Given the mass, angle, and the coefficient of static friction, find the pulling force

  • Thread starter nina123
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  • #1
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Homework Statement



A father gives his daughter a ride on a sled by applying a force F at an angle θ = 26.0° with respect to the horizontal. If the coefficient of static friction is µs = 0.153, and the combined mass of sled and child is m = 24.0 kg
What is the minimum amount of force required to move the sled from rest by
pulling it

Homework Equations



F=ma

The Attempt at a Solution



I have tried multiple ways and i keep getting the wrong answer,
I think i should take the sum of all the forces in the x direction and of the y direction and somehow get the force i need but im not exactly sure.

HELP PLEASE?

Homework Statement





Homework Equations





The Attempt at a Solution

 

Answers and Replies

  • #2


The words "minimum amount of force" and "from rest" imply that this is a statics problem. In statics, what is the special condition on the net force? What does the word "static" imply about the value of the acceleration in f=ma?
Once you figure that out, you should have your net x force components (which requires trig) sum to this special value for the net force as well as you net y force components (which also requires trig).
EDIT: Also make sure you have your pulling force in the correct direction. Did you draw a free body diagram?
 
  • #3
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The words "minimum amount of force" and "from rest" imply that this is a statics problem. In statics, what is the special condition on the net force? What does the word "static" imply about the value of the acceleration in f=ma?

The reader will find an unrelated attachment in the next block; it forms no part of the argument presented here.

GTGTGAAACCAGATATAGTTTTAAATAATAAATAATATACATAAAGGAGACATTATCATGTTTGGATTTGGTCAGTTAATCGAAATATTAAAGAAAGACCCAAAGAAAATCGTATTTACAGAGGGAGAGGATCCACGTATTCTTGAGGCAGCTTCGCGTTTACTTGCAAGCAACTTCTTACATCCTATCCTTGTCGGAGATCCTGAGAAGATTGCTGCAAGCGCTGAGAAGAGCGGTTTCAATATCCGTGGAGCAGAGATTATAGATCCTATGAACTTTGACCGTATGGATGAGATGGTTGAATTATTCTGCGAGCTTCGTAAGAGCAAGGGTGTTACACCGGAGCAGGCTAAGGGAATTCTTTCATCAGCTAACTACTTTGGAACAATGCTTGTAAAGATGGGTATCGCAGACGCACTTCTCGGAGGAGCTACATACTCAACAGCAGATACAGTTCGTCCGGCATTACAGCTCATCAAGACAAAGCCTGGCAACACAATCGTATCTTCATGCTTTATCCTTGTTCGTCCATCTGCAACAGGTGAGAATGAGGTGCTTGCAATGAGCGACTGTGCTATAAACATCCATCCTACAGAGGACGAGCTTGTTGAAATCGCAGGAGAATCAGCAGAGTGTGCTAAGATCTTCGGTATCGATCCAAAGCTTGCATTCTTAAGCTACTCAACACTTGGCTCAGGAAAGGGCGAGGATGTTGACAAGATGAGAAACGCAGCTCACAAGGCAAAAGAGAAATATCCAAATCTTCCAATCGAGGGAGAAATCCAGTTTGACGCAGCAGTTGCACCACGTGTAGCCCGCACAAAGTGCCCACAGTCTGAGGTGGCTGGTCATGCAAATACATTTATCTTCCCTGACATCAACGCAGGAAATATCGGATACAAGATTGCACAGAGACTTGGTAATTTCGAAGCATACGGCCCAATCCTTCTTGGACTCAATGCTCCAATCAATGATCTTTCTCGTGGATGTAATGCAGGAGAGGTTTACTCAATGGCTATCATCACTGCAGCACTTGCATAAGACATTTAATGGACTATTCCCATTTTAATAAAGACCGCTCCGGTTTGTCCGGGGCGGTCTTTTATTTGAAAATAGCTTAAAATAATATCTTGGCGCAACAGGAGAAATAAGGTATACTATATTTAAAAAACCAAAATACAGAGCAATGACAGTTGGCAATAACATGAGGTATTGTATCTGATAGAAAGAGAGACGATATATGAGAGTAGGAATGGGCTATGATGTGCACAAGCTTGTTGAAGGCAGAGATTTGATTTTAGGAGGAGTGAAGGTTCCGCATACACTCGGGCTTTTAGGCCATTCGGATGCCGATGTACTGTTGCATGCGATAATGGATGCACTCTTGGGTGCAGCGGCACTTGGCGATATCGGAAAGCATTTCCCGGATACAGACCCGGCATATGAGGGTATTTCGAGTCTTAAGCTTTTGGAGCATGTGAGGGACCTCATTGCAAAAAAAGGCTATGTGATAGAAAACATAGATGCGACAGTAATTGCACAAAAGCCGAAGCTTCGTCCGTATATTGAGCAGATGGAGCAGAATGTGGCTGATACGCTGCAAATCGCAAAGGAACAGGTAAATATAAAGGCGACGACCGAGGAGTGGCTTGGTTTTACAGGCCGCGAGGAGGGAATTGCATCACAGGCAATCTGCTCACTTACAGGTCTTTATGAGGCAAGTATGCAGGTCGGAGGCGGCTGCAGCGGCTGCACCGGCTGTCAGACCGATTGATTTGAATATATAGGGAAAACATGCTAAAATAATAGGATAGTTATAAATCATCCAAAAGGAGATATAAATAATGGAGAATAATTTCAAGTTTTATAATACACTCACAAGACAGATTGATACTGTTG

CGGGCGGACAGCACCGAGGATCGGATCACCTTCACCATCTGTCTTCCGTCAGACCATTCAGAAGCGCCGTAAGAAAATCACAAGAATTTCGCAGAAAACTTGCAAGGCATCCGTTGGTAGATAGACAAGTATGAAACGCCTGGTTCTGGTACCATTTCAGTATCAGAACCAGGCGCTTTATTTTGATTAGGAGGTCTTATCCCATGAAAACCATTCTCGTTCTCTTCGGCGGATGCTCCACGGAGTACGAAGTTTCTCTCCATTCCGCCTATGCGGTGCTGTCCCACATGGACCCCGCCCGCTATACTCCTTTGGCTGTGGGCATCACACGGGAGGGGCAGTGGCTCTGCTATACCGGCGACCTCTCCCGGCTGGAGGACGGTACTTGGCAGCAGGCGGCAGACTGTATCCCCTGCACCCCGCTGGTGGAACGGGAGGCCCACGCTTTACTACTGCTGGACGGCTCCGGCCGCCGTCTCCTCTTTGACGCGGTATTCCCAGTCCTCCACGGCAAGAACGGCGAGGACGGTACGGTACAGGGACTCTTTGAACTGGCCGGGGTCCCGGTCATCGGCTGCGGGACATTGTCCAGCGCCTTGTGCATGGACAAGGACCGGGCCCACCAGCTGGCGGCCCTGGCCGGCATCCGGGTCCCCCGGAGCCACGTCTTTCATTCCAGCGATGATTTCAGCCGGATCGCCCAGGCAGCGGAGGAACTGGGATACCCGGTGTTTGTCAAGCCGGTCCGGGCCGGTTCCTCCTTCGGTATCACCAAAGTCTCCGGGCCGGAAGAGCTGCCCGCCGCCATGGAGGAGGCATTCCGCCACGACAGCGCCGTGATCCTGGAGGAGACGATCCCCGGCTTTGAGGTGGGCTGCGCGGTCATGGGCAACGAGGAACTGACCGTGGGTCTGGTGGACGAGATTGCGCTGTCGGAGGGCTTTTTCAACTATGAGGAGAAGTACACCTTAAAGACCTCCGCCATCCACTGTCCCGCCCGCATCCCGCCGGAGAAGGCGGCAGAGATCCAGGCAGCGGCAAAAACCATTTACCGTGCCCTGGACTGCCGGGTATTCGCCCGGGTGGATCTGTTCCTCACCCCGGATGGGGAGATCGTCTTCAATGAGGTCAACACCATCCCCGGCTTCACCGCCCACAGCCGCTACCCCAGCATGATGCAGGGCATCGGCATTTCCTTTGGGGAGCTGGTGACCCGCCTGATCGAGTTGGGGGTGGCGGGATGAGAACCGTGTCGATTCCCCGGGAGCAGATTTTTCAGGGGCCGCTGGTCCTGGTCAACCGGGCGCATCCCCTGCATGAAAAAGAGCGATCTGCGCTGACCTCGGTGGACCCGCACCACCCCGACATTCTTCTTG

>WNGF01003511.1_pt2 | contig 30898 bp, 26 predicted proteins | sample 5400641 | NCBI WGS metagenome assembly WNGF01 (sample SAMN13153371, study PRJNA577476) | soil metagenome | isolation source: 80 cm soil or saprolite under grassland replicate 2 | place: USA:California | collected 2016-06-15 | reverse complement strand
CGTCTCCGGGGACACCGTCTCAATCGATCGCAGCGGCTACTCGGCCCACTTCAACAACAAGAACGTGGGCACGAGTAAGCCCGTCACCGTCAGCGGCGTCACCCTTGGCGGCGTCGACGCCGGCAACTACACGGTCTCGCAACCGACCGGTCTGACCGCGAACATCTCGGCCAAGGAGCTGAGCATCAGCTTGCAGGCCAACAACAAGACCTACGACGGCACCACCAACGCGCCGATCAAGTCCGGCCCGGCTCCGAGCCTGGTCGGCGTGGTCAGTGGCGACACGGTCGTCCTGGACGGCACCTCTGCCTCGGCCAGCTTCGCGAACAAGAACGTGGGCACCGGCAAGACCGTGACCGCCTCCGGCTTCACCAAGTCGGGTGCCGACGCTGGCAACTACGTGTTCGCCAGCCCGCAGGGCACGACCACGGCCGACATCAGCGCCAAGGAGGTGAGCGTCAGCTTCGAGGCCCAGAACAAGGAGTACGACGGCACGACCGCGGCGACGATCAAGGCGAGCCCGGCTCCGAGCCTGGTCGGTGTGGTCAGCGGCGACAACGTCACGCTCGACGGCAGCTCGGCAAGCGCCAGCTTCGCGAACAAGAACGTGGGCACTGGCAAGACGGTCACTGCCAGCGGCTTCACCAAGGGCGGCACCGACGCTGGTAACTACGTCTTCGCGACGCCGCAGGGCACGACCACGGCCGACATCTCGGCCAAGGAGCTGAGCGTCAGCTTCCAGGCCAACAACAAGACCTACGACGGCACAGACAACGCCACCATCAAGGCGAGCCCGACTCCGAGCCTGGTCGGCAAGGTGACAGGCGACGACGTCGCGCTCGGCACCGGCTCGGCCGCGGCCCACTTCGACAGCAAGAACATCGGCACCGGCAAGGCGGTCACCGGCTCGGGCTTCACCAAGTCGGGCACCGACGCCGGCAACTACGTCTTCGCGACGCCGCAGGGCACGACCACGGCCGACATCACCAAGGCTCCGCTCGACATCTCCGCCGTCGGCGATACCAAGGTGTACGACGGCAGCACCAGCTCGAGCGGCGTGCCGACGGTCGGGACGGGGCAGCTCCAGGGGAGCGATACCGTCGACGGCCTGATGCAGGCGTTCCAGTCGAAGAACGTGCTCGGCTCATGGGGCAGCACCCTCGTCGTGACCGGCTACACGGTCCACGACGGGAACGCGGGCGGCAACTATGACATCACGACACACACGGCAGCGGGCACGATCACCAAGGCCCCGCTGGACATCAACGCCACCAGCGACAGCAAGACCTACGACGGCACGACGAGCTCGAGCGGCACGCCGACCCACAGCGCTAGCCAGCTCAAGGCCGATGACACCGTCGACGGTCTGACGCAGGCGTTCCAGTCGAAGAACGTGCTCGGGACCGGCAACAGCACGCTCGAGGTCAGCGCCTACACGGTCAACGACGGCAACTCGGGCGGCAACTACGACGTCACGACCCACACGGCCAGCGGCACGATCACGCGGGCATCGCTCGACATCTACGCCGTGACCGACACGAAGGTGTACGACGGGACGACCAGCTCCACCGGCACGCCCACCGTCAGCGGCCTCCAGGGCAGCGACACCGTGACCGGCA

Once you figure that out, you should have your net x force components (which requires trig) sum to this special value for the net force as well as you net y force components (which also requires trig).
So "static" would imply that the value of acceleration =0 ?right?

so i have in the x direction:
F(pull,x) + F(friction,x) +W(x) + n(x) = 0
but there is no W or F(gravity) in the x direction so that equals zero and same for n(x) (normal force) =0.
therefore i have:
F(pull,x) +f(friction,x)=0 right?

In the y direction:
F(pull,y) + F(friction,y) +W(y) + n(y) = 0
F(friction,y)=0
therefore i have:
F(pull,y) +W(y) + n(y) = 0 right?

then F(pull,x) = F(pull)cosθ
and F(pull,y) =F(pull)sinθ

I all that ive said is correct now, what would i do now? or is there other things that i am missing ?
 
  • #4


Since the force is pulling, is your pulling force positive or negative? Is your weight positive or negative?
I see two equations and two unknowns (Fpull and normal). Pull out your algebra toolkit and solve it.
 
  • #5
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thanks for your help, i got the answer :P
 

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